In re A.D., No. 14-0431, 2014 WL 4231062, at * 3 (Iowa Ct. App. Aug. 27, 2014) (reversing the court's order dismissing the termination petition and terminating both parents' parental rights when clear and convincing evidence supported termination and termination was in the children's best interests); see also In re J.L., No. 12-2024, 2013 WL 530906, at *2-4 (Iowa Ct. App. Feb. 13, 2013) (reversing an order dismissing the State's petition for termination of parental rights and terminating the parents' parental rights when the State proved by clear and convincing evidence the statutory grounds for termination, termination was in the child's best interests, and there were no exceptions preventing termination).
The GAL claims the State proved grounds for termination as to the mother's rights by clear and convincing evidence under Iowa Code section 232.116(1)(d), (e), (h), (i), or (l). If the elements of any one of the grounds are proved by clear and convincing evidence, the first part of the analysis is met. Id. While we agree with the district court the State has failed to prove the grounds for termination under subsections (1)(d), (e), and (i), we disagree as to the elements of subsections (h) and (l).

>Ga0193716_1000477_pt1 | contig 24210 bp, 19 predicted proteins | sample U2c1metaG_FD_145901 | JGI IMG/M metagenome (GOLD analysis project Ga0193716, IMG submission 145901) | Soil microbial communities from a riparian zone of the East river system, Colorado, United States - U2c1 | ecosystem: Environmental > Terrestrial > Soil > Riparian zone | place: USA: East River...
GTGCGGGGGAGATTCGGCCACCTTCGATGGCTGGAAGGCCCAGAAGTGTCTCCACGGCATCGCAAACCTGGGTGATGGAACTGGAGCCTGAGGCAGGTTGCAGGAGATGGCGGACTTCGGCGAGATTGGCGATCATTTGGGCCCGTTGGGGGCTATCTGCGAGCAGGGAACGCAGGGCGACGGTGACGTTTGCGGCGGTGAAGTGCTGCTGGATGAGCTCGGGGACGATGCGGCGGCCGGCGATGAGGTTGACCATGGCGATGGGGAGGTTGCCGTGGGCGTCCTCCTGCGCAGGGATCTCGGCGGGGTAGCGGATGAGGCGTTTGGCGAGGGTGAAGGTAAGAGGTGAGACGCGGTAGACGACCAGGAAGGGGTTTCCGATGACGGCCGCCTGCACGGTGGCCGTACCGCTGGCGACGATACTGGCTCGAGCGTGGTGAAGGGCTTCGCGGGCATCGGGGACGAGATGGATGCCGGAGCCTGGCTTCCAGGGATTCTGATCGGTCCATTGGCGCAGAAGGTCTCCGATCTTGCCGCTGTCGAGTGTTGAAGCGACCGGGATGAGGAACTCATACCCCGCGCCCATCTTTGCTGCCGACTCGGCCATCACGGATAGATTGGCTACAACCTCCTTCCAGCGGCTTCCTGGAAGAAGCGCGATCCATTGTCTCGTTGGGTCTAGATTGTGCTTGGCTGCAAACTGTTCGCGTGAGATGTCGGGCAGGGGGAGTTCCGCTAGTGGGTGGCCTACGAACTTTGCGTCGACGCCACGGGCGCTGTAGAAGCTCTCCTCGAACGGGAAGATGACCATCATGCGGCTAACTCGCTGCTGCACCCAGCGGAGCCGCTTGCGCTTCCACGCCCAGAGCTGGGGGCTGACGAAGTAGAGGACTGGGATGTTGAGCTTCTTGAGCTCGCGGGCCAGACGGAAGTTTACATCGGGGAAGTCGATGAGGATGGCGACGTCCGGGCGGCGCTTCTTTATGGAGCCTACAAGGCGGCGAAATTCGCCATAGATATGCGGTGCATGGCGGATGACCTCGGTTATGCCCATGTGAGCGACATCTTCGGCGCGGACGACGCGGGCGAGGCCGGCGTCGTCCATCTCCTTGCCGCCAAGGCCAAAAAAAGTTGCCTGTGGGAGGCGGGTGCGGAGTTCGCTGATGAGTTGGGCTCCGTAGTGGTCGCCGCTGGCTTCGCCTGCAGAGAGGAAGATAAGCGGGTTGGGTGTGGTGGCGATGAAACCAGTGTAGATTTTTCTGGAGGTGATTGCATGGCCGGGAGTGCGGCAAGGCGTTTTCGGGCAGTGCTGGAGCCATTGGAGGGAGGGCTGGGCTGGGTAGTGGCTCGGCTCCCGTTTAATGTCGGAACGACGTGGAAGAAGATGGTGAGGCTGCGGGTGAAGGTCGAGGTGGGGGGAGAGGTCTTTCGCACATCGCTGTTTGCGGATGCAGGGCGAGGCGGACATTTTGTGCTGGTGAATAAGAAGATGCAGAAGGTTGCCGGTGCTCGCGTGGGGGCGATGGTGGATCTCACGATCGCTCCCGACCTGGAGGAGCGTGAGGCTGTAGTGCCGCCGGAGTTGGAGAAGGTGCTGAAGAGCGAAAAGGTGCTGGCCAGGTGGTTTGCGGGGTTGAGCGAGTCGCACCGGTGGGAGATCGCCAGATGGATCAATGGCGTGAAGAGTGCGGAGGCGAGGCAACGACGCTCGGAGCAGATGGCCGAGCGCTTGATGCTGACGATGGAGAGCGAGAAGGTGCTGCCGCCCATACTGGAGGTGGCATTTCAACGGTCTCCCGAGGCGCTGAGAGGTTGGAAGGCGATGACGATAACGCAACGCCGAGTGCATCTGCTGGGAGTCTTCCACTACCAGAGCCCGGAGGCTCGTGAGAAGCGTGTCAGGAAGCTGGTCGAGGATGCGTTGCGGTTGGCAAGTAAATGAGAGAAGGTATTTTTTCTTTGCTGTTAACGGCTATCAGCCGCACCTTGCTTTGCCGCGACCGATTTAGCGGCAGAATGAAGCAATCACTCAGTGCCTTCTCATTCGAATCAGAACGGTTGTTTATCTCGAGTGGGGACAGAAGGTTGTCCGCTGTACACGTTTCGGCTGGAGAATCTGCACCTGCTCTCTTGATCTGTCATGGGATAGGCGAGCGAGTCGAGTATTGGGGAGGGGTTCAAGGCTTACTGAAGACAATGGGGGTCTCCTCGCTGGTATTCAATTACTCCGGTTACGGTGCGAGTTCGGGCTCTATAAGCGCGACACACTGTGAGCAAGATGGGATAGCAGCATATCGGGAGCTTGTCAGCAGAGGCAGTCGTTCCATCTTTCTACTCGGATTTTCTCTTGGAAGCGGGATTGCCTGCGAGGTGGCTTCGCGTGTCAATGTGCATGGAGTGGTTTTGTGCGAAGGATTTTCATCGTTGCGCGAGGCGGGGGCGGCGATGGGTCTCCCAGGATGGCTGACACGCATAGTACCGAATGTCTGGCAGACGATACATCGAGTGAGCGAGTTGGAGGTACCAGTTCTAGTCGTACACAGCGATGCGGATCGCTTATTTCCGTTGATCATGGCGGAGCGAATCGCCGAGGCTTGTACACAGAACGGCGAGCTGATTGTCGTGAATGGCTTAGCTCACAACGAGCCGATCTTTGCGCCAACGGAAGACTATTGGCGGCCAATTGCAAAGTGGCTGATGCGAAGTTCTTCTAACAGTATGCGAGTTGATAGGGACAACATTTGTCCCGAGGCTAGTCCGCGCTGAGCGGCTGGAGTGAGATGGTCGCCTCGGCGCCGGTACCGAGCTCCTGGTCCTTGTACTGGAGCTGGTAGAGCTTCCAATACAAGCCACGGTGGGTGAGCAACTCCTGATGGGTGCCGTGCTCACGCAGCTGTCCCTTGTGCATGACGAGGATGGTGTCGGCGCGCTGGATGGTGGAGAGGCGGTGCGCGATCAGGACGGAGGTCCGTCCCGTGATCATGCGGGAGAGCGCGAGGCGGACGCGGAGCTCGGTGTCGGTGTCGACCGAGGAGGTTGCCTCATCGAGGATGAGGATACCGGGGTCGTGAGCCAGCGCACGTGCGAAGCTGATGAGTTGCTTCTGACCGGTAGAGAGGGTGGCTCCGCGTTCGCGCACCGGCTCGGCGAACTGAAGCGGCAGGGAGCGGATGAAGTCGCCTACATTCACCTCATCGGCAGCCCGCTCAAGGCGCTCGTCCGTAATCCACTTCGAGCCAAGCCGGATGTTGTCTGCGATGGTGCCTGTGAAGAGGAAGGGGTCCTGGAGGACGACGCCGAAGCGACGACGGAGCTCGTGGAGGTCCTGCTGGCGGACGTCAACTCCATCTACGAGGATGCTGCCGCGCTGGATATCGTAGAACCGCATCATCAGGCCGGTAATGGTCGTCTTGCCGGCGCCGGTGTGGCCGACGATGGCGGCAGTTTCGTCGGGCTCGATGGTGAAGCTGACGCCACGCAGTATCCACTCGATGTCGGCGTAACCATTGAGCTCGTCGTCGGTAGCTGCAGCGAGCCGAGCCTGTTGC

Subsections 232.116(1)(a) and (b) clearly do not apply. --------
Subsection 232.116(1)(d) requires a finding the child has been physically or sexually abused or neglected. Subsection (e) requires evidence the mother has not maintained significant and meaningful contact with J.B.; the evidence in the record shows she has maintained meaningful contact. Subsection (i) requires abuse or neglect that poses a significant risk to the life of the child or constitutes imminent danger to the child. Neither the GAL, the State, nor the district court has indicated what event satisfies the element of abuse or neglect in subsections (d) or (i).
Section 232.116(1)(h) provides that termination may be ordered when "there is clear and convincing evidence that a child under the age of three who has been adjudicated a CINA and removed from the parents' care for at least the last six consecutive months cannot be returned to the parents' custody at the time of the termination hearing." In re D.W., 791 N.W.2d 703, 707 (Iowa 2010); accord Iowa Code § 232.116(1)(h). Here, J.B. turned three in March 2018. J.B. has been out of his mother's care since May 5, 2017, almost twelve months at the time of the permanency order. Before that, J.B. had been placed in relative care from September 2016 to December 2016. At the time of the termination hearing, J.B. had lived with his maternal grandfather for fifteen of the thirty-seven months of his life.
The mother argues the district court correctly found she was able to have the child returned to her. The district court found, "Technically, she would have the ability to have the child returned to her today. . . . [T]he court does believe that the mother will be in a position to have the child returned to her and that return is imminent." To prove that J.B. cannot be returned to the mother's care, the State must prove that, if returned to the mother's custody, J.B. would be exposed to harm which would justify his adjudication as a CINA. See In re L.E.H., 696 N.W.2d 617, 619 (Iowa Ct. App. 2005).